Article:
News and Trends
Digital Storytelling and Literacy Resources for Kids
Looking for fun resources for teaching
literacy that won’t break your budget?
Here are some of my favorites.
Talking Tom Cat:
Kids talk to Tom,
and he repeats in a
funny voice everything
Within seconds, the
students’ words are
recorded as a video
of Tom talking that
can be uploaded to YouTube and
Facebook or sent by email.
StoryKit: Create an electronic storybook
by drawing on the screen, uploading
images, recording sound effects
and voices, and more.
Fotobabble: Quickly create and
easily share talking photos in three
StoryCorps: Listen to the weekly
interview; share life stories via
email, Facebook, and Twitter; get tips
for recording interviews on mobile
Read Me Stories—Children’s Books:
A different talking picture book every
day teaches children new concepts
and new words and how to say them.
Puppet Animation Lite: Kids animate
uploaded images or sample puppets
and animate them by choosing Swing,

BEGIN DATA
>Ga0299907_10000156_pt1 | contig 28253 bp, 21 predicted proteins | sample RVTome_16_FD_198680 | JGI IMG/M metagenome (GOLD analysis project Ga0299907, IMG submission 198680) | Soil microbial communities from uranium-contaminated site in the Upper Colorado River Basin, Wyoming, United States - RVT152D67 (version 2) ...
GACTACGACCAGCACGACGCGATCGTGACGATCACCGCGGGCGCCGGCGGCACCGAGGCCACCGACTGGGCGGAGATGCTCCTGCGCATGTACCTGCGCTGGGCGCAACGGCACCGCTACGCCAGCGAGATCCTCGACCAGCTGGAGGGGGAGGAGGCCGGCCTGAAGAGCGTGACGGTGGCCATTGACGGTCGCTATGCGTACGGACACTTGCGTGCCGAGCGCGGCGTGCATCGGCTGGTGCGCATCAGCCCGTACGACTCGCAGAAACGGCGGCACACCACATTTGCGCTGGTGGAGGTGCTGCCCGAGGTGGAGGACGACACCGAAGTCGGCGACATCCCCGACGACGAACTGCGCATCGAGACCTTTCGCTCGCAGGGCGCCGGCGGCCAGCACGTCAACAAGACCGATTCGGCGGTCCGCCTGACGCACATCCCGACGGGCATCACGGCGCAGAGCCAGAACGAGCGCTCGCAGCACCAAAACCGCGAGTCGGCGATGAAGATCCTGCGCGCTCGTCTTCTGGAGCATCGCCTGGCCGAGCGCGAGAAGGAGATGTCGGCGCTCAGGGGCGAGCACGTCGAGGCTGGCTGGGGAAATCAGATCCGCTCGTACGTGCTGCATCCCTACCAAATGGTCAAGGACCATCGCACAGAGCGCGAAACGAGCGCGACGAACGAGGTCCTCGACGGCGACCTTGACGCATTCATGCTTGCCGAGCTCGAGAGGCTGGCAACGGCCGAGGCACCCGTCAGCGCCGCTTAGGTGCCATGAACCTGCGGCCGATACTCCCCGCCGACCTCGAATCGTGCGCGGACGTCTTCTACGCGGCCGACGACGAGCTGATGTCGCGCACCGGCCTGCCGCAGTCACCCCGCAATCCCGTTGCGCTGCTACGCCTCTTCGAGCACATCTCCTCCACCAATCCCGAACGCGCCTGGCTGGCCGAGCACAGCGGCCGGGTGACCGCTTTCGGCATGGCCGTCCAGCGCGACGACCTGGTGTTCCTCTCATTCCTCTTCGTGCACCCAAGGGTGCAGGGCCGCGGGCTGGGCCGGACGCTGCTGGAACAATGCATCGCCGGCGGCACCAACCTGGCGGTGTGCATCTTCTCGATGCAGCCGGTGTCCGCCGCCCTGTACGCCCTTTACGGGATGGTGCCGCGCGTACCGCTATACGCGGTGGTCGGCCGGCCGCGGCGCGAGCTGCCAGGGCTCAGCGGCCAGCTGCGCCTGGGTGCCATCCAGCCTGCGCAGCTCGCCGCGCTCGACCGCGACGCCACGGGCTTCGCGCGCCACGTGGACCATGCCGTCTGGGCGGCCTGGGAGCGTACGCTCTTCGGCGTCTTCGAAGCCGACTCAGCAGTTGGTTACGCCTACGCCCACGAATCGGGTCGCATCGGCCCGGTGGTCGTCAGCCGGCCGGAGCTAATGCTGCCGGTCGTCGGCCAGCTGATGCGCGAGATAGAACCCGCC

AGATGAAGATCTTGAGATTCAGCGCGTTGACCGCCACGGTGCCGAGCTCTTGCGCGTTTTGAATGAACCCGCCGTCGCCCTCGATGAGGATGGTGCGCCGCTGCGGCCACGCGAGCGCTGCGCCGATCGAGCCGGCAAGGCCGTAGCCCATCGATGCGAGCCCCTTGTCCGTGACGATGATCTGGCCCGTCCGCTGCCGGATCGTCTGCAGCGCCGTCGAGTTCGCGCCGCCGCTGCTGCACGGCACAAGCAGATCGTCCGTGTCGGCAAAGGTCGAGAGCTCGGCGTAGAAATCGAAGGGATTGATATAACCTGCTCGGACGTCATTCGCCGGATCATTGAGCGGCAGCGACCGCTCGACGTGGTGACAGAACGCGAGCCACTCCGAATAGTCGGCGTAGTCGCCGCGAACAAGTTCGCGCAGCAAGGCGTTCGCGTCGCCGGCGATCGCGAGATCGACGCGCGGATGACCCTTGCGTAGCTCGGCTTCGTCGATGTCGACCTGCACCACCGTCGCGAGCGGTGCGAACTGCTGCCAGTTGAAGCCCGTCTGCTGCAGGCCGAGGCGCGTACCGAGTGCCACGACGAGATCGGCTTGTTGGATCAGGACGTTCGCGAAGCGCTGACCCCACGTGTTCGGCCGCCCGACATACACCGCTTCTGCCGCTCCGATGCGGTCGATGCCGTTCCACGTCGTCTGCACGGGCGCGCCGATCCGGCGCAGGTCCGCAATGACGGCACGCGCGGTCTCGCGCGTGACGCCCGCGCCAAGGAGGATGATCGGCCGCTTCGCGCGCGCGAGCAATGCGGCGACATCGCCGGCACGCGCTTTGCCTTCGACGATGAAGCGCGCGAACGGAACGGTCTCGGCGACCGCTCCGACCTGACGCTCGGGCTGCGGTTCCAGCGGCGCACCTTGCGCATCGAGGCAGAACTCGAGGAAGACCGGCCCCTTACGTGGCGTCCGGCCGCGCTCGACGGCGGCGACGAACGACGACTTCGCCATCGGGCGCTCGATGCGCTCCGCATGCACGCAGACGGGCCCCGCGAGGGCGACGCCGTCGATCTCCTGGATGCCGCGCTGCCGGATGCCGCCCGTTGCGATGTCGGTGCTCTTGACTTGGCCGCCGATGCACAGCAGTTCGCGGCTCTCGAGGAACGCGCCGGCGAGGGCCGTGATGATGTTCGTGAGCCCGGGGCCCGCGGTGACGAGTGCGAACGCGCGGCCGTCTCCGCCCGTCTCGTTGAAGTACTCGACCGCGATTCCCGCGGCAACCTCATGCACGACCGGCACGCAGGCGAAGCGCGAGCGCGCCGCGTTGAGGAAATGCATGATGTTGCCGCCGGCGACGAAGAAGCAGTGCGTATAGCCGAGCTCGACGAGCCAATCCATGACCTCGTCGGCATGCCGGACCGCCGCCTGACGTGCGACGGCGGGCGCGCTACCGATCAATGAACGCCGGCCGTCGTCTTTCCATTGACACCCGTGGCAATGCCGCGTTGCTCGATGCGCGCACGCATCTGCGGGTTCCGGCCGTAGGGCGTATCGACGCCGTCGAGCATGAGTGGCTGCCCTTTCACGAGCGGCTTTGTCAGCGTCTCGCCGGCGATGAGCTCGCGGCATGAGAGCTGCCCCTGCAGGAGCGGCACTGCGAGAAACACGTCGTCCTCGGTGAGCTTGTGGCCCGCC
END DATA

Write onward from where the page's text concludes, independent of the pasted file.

Elastic, or Scaling; they save the animation
as a GIF to send via email or
Library of Congress Virtual Tour
for iPhone, iPod touch, and iPad:
Highlights exhibitions and architectural
features and includes photos, audio,
links, and video.
Animoto: Upload images, choose a
soundtrack from the library, and click
a button to make a 30-second video.
Sync your video with your animoto
.com account, download it for offline
viewing, and make longer videos with
an All-Access Pass.
K12 Timed Reading
Practice Lite: 25
short, engaging stories
for K–4 readers
that feature a variety
of fiction and
nonfiction and 10
Tales2Go: Free for 30 days. Instant,
on-demand, and unlimited access to
more than 1,200 stories from leading
audio publishers and storytellers.
Chicktionary Lite: The chicken bobs
its head and clucks when kids use one
of their letters to make a word. The
“beak sneak” option fills in one letter of
each of the words not yet found.
Kid Apps: 13 in 1:
including math games,
more than 600 flash
cards, interactive tracing
drills, the ABC s,
number and letter
tracing, a Math Whiz
quiz, a musical-instrument vocabulary,
words for (and pictures of) things
around the house, and more.
—Shelly Terrell is an educator and
guest blogger on techlearning.com.